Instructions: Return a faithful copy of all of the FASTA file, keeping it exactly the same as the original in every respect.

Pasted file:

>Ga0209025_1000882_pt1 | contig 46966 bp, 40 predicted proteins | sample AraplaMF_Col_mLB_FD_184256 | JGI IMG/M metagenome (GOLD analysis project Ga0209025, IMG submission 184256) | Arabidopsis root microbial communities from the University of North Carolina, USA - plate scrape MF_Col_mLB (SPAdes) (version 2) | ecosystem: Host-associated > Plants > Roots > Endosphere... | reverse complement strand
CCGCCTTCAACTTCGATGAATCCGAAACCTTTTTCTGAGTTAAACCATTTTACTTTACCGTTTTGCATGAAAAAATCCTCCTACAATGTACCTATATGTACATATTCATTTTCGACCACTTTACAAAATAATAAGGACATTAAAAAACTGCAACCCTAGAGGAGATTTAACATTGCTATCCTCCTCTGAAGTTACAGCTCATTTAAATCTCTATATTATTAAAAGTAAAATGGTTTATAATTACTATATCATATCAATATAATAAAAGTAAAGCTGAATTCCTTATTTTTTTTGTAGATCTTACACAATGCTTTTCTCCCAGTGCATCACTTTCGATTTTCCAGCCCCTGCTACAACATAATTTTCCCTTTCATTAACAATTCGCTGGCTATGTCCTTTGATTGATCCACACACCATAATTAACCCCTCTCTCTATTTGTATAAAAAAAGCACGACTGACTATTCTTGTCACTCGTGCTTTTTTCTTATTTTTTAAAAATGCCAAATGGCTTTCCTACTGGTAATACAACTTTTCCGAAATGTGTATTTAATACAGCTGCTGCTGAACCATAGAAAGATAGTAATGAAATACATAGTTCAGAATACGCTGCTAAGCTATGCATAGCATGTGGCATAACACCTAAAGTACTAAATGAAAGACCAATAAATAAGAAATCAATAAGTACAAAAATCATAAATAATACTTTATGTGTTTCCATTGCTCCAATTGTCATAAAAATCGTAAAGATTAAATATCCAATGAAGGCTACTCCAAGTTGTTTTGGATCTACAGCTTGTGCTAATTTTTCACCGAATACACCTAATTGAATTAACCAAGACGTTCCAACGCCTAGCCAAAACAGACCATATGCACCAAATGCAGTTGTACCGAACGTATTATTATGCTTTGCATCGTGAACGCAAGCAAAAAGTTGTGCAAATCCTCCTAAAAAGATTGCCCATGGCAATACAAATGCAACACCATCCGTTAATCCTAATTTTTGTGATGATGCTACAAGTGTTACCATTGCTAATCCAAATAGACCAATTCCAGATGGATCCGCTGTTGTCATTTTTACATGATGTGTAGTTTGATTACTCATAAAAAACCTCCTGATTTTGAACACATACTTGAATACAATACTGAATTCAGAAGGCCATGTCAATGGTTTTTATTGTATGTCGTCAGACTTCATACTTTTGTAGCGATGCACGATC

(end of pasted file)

>Ga0209025_1000882_pt1 | contig 46966 bp, 40 predicted proteins | sample AraplaMF_Col_mLB_FD_184256 | JGI IMG/M metagenome (GOLD analysis project Ga0209025, IMG submission 184256) | Arabidopsis root microbial communities from the University of North Carolina, USA - plate scrape MF_Col_mLB (SPAdes) (version 2) | ecosystem: Host-associated > Plants > Roots > Endosphere... | reverse complement strand
CCGCCTTCAACTTCGATGAATCCGAAACCTTTTTCTGAGTTAAACCATTTTACTTTACCGTTTTGCATGAAAAAATCCTCCTACAATGTACCTATATGTACATATTCATTTTCGACCACTTTACAAAATAATAAGGACATTAAAAAACTGCAACCCTAGAGGAGATTTAACATTGCTATCCTCCTCTGAAGTTACAGCTCATTTAAATCTCTATATTATTAAAAGTAAAATGGTTTATAATTACTATATCATATCAATATAATAAAAGTAAAGCTGAATTCCTTATTTTTTTTGTAGATCTTACACAATGCTTTTCTCCCAGTGCATCACTTTCGATTTTCCAGCCCCTGCTACAACATAATTTTCCCTTTCATTAACAATTCGCTGGCTATGTCCTTTGATTGATCCACACACCATAATTAACCCCTCTCTCTATTTGTATAAAAAAAGCACGACTGACTATTCTTGTCACTCGTGCTTTTTTCTTATTTTTTAAAAATGCCAAATGGCTTTCCTACTGGTAATACAACTTTTCCGAAATGTGTATTTAATACAGCTGCTGCTGAACCATAGAAAGATAGTAATGAAATACATAGTTCAGAATACGCTGCTAAGCTATGCATAGCATGTGGCATAACACCTAAAGTACTAAATGAAAGACCAATAAATAAGAAATCAATAAGTACAAAAATCATAAATAATACTTTATGTGTTTCCATTGCTCCAATTGTCATAAAAATCGTAAAGATTAAATATCCAATGAAGGCTACTCCAAGTTGTTTTGGATCTACAGCTTGTGCTAATTTTTCACCGAATACACCTAATTGAATTAACCAAGACGTTCCAACGCCTAGCCAAAACAGACCATATGCACCAAATGCAGTTGTACCGAACGTATTATTATGCTTTGCATCGTGAACGCAAGCAAAAAGTTGTGCAAATCCTCCTAAAAAGATTGCCCATGGCAATACAAATGCAACACCATCCGTTAATCCTAATTTTTGTGATGATGCTACAAGTGTTACCATTGCTAATCCAAATAGACCAATTCCAGATGGATCCGCTGTTGTCATTTTTACATGATGTGTAGTTTGATTACTCATAAAAAACCTCCTGATTTTGAACACATACTTGAATACAATACTGAATTCAGAAGGCCATGTCAATGGTTTTTATTGTATGTCGTCAGACTTCATACTTTTGTAGCGATGCACGATC